• Owners’ equity can also be thought of as the net worth or value of the business. There are many factors that influence equity, including net income or net loss, investments by and distributions to owners, revenues, gains, losses, expenses, and comprehensive income.

    2.3 Prepare an Income Statement, Statement of Owner’s Equity, and Balance Sheet

    • There are ten financial statement elements: revenues, expenses, gains, losses, assets, liabilities, equity, investments by owners, distributions to owners, and comprehensive income.
    • There are standard conventions for the order of preparing financial statements (income statement, statement of owner’s equity, balance sheet, and statement of cash flows) and for the format (three-line heading and columnar structure).
    • Financial ratios, which are calculated using financial statement information, are often beneficial to aid in financial decision-making. Ratios allow for comparisons between businesses and determining trends between periods within the same business.
    • Liquidity ratios assess the firm’s ability to convert assets into cash.
    • Working Capital (Current Assets – Current Liabilities) is a liquidity ratio that measures a firm’s ability to meet current obligations.
    • The Current Ratio (Current Assets/Current Liabilities) is similar to Working Capital but allows for comparisons between firms by determining the proportion of current assets to current liabilities.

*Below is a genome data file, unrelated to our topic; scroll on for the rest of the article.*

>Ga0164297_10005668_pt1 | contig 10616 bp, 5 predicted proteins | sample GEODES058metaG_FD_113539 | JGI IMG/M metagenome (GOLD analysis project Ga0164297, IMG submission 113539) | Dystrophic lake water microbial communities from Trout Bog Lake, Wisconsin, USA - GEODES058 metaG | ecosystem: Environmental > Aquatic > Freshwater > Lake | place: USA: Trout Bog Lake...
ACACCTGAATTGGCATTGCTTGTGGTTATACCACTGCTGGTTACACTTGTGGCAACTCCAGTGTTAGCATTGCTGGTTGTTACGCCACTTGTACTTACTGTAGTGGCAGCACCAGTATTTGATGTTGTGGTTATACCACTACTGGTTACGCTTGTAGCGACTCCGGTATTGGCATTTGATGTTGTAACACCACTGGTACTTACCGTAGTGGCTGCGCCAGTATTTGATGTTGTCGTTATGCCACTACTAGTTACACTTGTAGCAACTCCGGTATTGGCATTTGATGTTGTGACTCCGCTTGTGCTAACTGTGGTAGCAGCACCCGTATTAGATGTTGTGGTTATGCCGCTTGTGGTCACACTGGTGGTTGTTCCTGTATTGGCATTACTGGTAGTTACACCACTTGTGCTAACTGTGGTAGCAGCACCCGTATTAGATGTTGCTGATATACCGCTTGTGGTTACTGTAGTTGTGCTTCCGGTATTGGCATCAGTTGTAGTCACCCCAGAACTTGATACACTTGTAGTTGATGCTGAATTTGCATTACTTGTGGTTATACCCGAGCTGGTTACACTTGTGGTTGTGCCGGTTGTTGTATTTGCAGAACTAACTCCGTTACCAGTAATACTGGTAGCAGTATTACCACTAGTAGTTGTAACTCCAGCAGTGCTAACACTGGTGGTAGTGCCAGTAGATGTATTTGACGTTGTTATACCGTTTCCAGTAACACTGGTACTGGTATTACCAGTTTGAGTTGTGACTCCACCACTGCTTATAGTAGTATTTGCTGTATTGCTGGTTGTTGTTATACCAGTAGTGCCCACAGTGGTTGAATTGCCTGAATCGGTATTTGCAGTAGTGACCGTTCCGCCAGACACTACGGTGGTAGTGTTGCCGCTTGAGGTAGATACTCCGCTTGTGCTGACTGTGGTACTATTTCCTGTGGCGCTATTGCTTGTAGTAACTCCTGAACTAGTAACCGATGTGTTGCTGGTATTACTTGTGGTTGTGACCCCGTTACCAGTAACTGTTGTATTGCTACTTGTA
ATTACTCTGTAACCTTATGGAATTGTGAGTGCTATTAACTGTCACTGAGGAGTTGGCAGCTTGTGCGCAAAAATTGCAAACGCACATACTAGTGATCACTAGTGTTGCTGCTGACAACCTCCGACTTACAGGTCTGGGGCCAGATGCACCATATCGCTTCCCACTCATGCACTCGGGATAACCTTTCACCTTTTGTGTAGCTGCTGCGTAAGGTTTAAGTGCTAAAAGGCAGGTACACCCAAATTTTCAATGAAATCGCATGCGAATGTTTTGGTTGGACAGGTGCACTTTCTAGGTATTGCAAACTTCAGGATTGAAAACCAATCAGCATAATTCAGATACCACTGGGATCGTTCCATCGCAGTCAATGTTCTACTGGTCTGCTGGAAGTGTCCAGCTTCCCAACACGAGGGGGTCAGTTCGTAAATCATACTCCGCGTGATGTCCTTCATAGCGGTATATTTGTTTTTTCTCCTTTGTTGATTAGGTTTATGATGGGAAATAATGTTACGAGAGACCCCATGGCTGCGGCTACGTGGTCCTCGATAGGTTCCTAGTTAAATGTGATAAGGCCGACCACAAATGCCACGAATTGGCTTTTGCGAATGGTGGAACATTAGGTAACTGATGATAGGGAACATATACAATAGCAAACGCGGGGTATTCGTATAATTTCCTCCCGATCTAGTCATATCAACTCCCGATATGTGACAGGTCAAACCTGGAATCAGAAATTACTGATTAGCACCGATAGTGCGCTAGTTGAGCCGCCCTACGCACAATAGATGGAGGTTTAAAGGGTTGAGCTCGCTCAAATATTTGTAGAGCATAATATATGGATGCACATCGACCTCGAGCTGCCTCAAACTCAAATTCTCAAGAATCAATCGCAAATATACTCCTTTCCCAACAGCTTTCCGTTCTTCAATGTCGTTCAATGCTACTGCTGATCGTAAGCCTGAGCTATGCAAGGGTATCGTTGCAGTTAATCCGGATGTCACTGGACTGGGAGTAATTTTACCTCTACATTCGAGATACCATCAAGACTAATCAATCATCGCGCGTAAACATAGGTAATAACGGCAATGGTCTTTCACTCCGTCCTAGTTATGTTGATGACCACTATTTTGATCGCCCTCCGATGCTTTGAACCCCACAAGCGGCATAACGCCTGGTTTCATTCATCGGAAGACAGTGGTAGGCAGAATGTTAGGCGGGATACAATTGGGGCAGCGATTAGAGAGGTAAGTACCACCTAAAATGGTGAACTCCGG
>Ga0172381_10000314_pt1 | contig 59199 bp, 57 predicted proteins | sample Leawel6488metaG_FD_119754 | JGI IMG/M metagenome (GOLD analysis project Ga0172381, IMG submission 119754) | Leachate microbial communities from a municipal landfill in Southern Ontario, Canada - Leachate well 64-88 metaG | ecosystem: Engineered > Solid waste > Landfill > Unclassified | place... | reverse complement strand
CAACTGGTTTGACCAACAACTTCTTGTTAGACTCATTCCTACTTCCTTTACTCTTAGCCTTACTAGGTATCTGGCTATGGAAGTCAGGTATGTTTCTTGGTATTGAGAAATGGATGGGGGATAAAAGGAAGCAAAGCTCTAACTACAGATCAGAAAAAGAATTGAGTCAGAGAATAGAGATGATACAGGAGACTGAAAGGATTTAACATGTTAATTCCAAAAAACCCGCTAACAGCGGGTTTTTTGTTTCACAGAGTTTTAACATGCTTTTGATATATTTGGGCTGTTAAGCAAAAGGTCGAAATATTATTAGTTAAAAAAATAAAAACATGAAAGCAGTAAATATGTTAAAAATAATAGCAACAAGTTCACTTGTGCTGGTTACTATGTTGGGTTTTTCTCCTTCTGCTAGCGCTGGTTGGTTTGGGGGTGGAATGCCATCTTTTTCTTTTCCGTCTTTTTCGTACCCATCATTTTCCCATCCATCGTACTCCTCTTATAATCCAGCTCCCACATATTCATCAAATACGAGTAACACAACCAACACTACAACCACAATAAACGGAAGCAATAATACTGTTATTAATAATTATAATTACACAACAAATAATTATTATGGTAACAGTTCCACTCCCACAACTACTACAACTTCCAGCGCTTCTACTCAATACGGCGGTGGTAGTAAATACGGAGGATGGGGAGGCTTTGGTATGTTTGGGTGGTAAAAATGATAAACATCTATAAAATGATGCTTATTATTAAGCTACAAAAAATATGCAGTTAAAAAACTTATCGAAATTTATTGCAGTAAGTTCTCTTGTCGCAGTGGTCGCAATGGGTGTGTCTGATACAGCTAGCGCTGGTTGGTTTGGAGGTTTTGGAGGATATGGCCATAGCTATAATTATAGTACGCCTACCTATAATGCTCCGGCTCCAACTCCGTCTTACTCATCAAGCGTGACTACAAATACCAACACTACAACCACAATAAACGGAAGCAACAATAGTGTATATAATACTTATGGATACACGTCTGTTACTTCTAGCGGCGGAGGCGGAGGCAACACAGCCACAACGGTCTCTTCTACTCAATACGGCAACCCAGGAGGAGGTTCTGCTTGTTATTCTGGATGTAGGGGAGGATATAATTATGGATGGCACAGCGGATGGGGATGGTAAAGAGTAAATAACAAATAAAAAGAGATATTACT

Key Terms

    accounting equation
    assets = liabilities + owner’s equity
    accounts payable
    value of goods or services purchased that will be paid for at a later date
    accounts receivable
    outstanding customer debt on a credit sale, typically receivable within a short time period
    accrual basis accounting
    accounting system in which revenue is recorded or recognized when earned yet not necessarily received, and in which expenses are recorded when legally incurred and not necessarily when paid
    asset
    tangible or intangible resource owned or controlled by a company, individual, or other entity with the intent that it will provide economic value
    balance sheet
    financial statement that lists what the organization owns (assets), owes (liabilities), and is worth (equity) on a specific date
    cash basis accounting
    method of accounting in which transactions are not recorded in the financial statements until there is an exchange of cash
    common stock